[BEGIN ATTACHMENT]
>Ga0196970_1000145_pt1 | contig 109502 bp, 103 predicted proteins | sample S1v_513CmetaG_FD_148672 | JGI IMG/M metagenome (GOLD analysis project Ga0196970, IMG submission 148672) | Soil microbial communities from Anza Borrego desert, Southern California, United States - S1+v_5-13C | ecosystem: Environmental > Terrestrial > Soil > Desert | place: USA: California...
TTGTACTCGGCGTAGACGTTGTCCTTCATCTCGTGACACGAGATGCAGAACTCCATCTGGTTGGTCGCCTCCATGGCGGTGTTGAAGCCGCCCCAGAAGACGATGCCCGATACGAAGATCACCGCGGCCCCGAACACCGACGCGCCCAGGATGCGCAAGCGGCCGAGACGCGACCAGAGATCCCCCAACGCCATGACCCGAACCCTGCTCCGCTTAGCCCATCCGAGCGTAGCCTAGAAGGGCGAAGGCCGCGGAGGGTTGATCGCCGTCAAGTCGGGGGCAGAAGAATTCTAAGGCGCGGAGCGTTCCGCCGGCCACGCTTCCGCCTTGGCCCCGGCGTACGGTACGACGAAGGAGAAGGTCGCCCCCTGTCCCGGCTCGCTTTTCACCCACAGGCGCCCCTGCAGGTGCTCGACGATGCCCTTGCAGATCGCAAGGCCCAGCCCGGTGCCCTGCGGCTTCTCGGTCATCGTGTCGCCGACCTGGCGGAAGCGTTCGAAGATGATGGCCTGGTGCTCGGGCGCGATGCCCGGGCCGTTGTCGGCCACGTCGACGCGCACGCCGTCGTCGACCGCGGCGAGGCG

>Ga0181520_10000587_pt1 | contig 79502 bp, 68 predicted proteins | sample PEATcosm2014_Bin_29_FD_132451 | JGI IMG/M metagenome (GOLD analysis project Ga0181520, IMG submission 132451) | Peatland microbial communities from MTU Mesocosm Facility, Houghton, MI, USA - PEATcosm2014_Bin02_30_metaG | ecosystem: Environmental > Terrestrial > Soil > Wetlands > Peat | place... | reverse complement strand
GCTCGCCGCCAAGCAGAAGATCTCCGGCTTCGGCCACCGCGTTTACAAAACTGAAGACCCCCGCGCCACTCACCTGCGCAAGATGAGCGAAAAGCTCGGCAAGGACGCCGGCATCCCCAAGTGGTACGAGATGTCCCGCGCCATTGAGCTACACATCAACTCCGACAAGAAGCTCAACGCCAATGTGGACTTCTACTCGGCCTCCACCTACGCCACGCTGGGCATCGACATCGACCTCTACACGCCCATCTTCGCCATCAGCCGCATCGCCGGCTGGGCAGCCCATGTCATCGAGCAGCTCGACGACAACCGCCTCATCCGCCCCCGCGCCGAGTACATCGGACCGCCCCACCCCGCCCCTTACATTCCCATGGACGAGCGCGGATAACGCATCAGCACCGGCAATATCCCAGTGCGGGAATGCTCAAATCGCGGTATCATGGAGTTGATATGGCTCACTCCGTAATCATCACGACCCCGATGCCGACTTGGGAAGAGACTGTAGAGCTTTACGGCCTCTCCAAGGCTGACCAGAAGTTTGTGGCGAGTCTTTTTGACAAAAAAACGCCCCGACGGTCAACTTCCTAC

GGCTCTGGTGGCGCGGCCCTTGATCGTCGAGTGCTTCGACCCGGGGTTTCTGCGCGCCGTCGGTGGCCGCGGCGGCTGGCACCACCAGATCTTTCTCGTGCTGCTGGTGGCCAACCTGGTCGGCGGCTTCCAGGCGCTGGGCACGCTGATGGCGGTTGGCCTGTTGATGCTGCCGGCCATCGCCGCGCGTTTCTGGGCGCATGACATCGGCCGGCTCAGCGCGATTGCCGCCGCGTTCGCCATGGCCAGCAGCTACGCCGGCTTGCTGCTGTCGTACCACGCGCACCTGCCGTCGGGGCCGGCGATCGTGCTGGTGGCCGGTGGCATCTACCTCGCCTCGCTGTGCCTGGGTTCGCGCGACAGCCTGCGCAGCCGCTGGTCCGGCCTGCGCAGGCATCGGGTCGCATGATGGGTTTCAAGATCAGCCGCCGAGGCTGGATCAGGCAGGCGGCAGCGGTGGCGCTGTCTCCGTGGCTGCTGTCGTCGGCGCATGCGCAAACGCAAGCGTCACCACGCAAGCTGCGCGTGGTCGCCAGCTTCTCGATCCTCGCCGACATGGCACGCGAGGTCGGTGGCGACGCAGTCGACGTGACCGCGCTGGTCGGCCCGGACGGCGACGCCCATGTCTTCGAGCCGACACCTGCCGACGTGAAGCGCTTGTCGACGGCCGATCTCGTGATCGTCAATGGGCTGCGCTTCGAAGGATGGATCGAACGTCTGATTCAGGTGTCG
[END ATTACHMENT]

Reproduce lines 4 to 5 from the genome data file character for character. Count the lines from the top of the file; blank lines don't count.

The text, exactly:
GCTCGCCGCCAAGCAGAAGATCTCCGGCTTCGGCCACCGCGTTTACAAAACTGAAGACCCCCGCGCCACTCACCTGCGCAAGATGAGCGAAAAGCTCGGCAAGGACGCCGGCATCCCCAAGTGGTACGAGATGTCCCGCGCCATTGAGCTACACATCAACTCCGACAAGAAGCTCAACGCCAATGTGGACTTCTACTCGGCCTCCACCTACGCCACGCTGGGCATCGACATCGACCTCTACACGCCCATCTTCGCCATCAGCCGCATCGCCGGCTGGGCAGCCCATGTCATCGAGCAGCTCGACGACAACCGCCTCATCCGCCCCCGCGCCGAGTACATCGGACCGCCCCACCCCGCCCCTTACATTCCCATGGACGAGCGCGGATAACGCATCAGCACCGGCAATATCCCAGTGCGGGAATGCTCAAATCGCGGTATCATGGAGTTGATATGGCTCACTCCGTAATCATCACGACCCCGATGCCGACTTGGGAAGAGACTGTAGAGCTTTACGGCCTCTCCAAGGCTGACCAGAAGTTTGTGGCGAGTCTTTTTGACAAAAAAACGCCCCGACGGTCAACTTCCTAC

GGCTCTGGTGGCGCGGCCCTTGATCGTCGAGTGCTTCGACCCGGGGTTTCTGCGCGCCGTCGGTGGCCGCGGCGGCTGGCACCACCAGATCTTTCTCGTGCTGCTGGTGGCCAACCTGGTCGGCGGCTTCCAGGCGCTGGGCACGCTGATGGCGGTTGGCCTGTTGATGCTGCCGGCCATCGCCGCGCGTTTCTGGGCGCATGACATCGGCCGGCTCAGCGCGATTGCCGCCGCGTTCGCCATGGCCAGCAGCTACGCCGGCTTGCTGCTGTCGTACCACGCGCACCTGCCGTCGGGGCCGGCGATCGTGCTGGTGGCCGGTGGCATCTACCTCGCCTCGCTGTGCCTGGGTTCGCGCGACAGCCTGCGCAGCCGCTGGTCCGGCCTGCGCAGGCATCGGGTCGCATGATGGGTTTCAAGATCAGCCGCCGAGGCTGGATCAGGCAGGCGGCAGCGGTGGCGCTGTCTCCGTGGCTGCTGTCGTCGGCGCATGCGCAAACGCAAGCGTCACCACGCAAGCTGCGCGTGGTCGCCAGCTTCTCGATCCTCGCCGACATGGCACGCGAGGTCGGTGGCGACGCAGTCGACGTGACCGCGCTGGTCGGCCCGGACGGCGACGCCCATGTCTTCGAGCCGACACCTGCCGACGTGAAGCGCTTGTCGACGGCCGATCTCGTGATCGTCAATGGGCTGCGCTTCGAAGGATGGATCGAACGTCTGATTCAGGTGTCG